Chemical pain model
-Mice-Cox Standard/-Dose-10, 20, 40-Writhing(+)-Serotonergic role(Hynes and20-22 gresponsemg/kgFuller, 1982)curve-S.C.-S.C.-Single
Electrical pain model-Rats-Electric(+)-Serotonergic role(Messing et al.,shock1975)Mechanical pain model-Rats -Sprague–5 mg/kg-10 mg/kg-Hind paw(+)-Serotonergic role(Akunne andDawley/♂/-I.P.-I.P.pressureSoliman, 1994)3,25 months/-Single-Single200-500g-Rats SHR/N/Ibm/Rw-5 mg/kg-5 mg/kg-Randall–(-)(Kosiorek‐and WKY/N-Oral- S.C.Selitto testWitek and/♀♂/-Once daily-SingleMakulska‐205 ± 35 andfor 4 and 8Nowak, 2016)v285 ± 50 gdays
Inflammatory pain model
(Nayebi et al.,275–300 g-I.P.-I.P.test early2001)-Single-Singlephase(+)-Formalintest latephase-Rats-Dose-10 mg/kg-Formalin(0)-Balance between(Shen et al.,response-I.P.test lateserotonergic and2013)
-Single phase noradrenergic activity is
required to enhance morphine antinociception
(+): increase morphine analgesia; (0): no effect on morphine analgesia; (-): decrease morphine analgesia I.C.V.: intracerebroventricular; I.P.: intraperitoneal; I.T.: intrathecal; I.V.: intravenous; S.C.: subcutaneous.
Table V. Clinical studies on the effect of fluoxetine on morphine induced analgesia
Treatment (dose, duration Test/ Operation Effect Proposed mechanismReference and route)
Electrical pain model
-21-40 years/ 10% of ideal body weight for height-Infusion pump deliver 15, 30,60
-SingleStimuli were delivered to an upper central
weak-Serotonergic role(Erjavec et al., 2000)-I.V.-Single
Surgical pain model
(Gordon et21.4 ± 0.6 year/-I.V.-Oralof mandibular thirdmetabolism andal., 1994)139.8±3.3 lb.-Single-Once dailymolardistributionfor 7 days
(0): no effect on morphine analgesia; (-): decrease morphine analgesia I.V.: intravenous
Table VI. Preclinical studies on the effect of fluoxetine on tolerance development to morphine analgesia
duration and route)Test/
mechanismReferenceMorphine FluoxetineThermalPain model-Mice-Swiss/♀-5 mg/kg -0.16, 0.32,-Hot plate(+)-Fluoxetine(Nayebi et25 ± 2 g-I.P. 0.64 mg/kgprevental., 2009)-Once daily -I.P.tolerancefor 30 days -Once dailyinducedfor 30 daysdecrease inserotonin level-Mice-Laka/♀♂/-10 mg/kg -10 mg/kg-Tail flick(+)-Interaction(Singh et20-30g-S.C. -I.P.betweenal., 2003a)-Twice -Twice dailynitrergic anddaily for 9 for 9 daysserotonergicdays and single in
10th daysystems-Rats-Sprague-75 mg -10 mg/kg-Tail flick(-)-No(LarsonDawley/pellet -I.P.serotonergicand200-300 g-S.C. -Once dailyrole inTakemori,-Two pellets for 3 daysdevelopment of1977)in 3 daystolerance-Rats-Wistar/♂/-50 mg/kg -10 mg/kg-Hot plate(+)(Ozdemir170-190g-S.C. -I.P.-Tail flick(+)et al.,
-Cox Standard/-Once daily for 3 days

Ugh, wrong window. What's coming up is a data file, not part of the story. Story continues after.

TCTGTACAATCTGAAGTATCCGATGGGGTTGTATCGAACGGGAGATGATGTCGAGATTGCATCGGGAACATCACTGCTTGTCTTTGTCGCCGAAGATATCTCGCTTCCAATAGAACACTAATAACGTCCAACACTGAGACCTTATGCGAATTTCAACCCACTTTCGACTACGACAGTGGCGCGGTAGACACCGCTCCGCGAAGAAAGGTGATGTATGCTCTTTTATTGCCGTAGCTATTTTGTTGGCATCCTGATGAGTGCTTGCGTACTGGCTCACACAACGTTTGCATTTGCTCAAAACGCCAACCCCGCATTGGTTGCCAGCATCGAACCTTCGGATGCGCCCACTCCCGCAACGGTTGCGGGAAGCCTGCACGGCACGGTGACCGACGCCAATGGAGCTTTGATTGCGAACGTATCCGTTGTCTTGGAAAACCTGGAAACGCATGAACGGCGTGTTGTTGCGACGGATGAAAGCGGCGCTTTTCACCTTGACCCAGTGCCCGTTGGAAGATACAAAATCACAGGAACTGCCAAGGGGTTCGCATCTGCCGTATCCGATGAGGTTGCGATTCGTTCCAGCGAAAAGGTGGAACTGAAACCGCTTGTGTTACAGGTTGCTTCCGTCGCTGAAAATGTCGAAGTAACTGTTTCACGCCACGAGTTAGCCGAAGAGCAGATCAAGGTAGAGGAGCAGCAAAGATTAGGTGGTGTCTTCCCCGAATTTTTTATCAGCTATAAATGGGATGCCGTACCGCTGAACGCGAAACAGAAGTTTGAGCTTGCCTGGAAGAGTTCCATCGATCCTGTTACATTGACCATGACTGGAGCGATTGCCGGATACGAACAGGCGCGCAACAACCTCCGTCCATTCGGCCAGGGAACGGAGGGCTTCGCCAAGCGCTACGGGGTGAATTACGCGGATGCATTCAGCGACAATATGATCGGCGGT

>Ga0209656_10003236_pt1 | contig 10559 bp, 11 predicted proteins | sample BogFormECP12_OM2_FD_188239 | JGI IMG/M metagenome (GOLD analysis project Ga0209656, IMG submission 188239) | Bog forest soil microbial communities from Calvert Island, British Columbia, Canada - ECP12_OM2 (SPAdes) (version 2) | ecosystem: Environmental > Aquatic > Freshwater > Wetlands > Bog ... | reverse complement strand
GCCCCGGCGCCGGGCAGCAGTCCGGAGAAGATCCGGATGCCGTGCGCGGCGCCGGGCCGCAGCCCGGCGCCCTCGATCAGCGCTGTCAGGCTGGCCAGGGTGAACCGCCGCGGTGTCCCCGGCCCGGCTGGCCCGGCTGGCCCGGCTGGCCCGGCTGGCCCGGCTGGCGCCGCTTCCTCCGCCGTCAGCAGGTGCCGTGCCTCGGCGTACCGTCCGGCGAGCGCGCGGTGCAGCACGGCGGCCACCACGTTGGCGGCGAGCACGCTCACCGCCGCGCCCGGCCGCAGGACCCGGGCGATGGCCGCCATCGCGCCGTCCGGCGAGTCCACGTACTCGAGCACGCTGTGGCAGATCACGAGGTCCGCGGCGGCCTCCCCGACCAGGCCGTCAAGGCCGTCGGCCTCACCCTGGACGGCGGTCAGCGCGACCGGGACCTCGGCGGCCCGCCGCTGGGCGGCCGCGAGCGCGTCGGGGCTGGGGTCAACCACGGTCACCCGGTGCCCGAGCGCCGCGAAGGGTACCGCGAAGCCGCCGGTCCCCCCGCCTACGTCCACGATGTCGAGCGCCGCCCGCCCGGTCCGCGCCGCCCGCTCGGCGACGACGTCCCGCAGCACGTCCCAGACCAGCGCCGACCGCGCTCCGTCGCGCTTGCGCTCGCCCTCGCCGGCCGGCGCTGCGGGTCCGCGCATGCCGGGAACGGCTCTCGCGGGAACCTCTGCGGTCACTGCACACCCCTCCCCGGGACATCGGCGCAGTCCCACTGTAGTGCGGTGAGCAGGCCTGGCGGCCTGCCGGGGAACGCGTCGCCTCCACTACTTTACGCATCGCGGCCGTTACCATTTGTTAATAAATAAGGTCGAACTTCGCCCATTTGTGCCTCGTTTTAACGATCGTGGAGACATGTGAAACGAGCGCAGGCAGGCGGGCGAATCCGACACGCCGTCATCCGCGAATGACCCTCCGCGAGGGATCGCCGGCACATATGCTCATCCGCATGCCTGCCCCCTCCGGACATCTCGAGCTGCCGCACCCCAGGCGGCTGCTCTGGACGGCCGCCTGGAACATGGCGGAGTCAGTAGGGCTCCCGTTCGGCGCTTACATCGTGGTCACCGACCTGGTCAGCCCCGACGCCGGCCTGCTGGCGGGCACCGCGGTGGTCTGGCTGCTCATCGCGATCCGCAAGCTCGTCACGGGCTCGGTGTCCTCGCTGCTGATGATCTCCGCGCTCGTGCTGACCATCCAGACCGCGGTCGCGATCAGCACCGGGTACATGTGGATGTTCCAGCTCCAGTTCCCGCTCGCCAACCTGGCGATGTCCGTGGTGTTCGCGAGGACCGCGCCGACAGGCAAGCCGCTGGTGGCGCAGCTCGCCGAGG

-1st day:32-Once daily for 3 days
(Hynes and20-22 gmg/kg four-S.C.roleFuller,times1982)-2nd day:64mg/kg threetimes + 96mg/kg-S.C.
(+): attenuate morphine tolerance development; (-): facilitate morphine tolerance development.
I.P.: intraperitoneal; S.C.: subcutaneous.
Table VII. Preclinical studies on the effect of fluoxetine on development and expression of morphine dependence
eightTreatment (dose, duration
cespeciesMorphinNaloxoFluoxetinmeneneDevelopment of dependence
serotonergi9 daysday9 daysc anddopaminergicsystemsExpression of dependence-Mice -Laka/♀♂/-10-2-10-Jumping(+)-(Singh20-30gmg/kgmg/kgmg/kg-Diarrhea(+)Interactionet al.,-S.C.-I.P.-I.P.between2003a)-Twice
serotonergi9 daysdaydayc anddopaminergicsystems-Rats Born to(Passive-1-20, 40-(+)-(Wu etNeonat -Sprague-Dawley/♀/exposure)mg/kgmg/kgAbdominaSerotonergal.,es 200-250 g-2 mg/kg-S.C.-S.C.l(+)ic role2005)(before
-Yawning-3 mg/kgdayday(afterconception)-4 mg/kg
delivery)-S.C.-Twicedaily for7,conception periodand 5daysrespectively-Rats-Sprague-Dawley/♂/-75 mg-Not-3.5, 10-(+)-(Harris200-250 gpelletusedmg/kgconditioneSerotonergand-S.C.–I.P.d placeic roleAston–TwoRemov-Singlepreference(+)Jones,pelletsal ofin testfor2001)for 14pelletsdaywithdrawadayslenvironment-Buryingresponse-Rats-6 days-0.1-4 mg/kg-(+)-Enhanced(Akaokamg/kg-I.V.Withdrawserotonergiand-I.V.al inducedc activityAston-
in 5th day
ity of locus coeruleus
glutamate influence on locus coeruleus
(+): attenuate morphine dependence; (0): no effect on morphine dependence. I.P.: intraperitoneal; I.V.: intravenous; S.C.: subcutaneous.
Table VIII. Clinical studies on the effect of fluoxetine on development and expression of morphine dependence
Gender/Treatment (dose, duration and route)Test/EffectProposedReferenceAge/Wt.Heroin Naloxone/Naltrexone FluoxetineOperationmechanism♂/19-28-1-2 g Naloxone -40 mg-Hostility(0)-(Gerra etyears(18% -0.04+0.2 mg -OrallytowardsSerotonergical., 1995)purity) -I.V. -Once daily
-Daily -In 3th day for 3others
(+)rolefor 4-6 + monthstowardsyears Naltrexoneself-10-50 mg-Orally
-In 4th and 5th day then50 mg daily for 6months
(+): attenuate morphine dependence; (0): no effect on morphine dependence.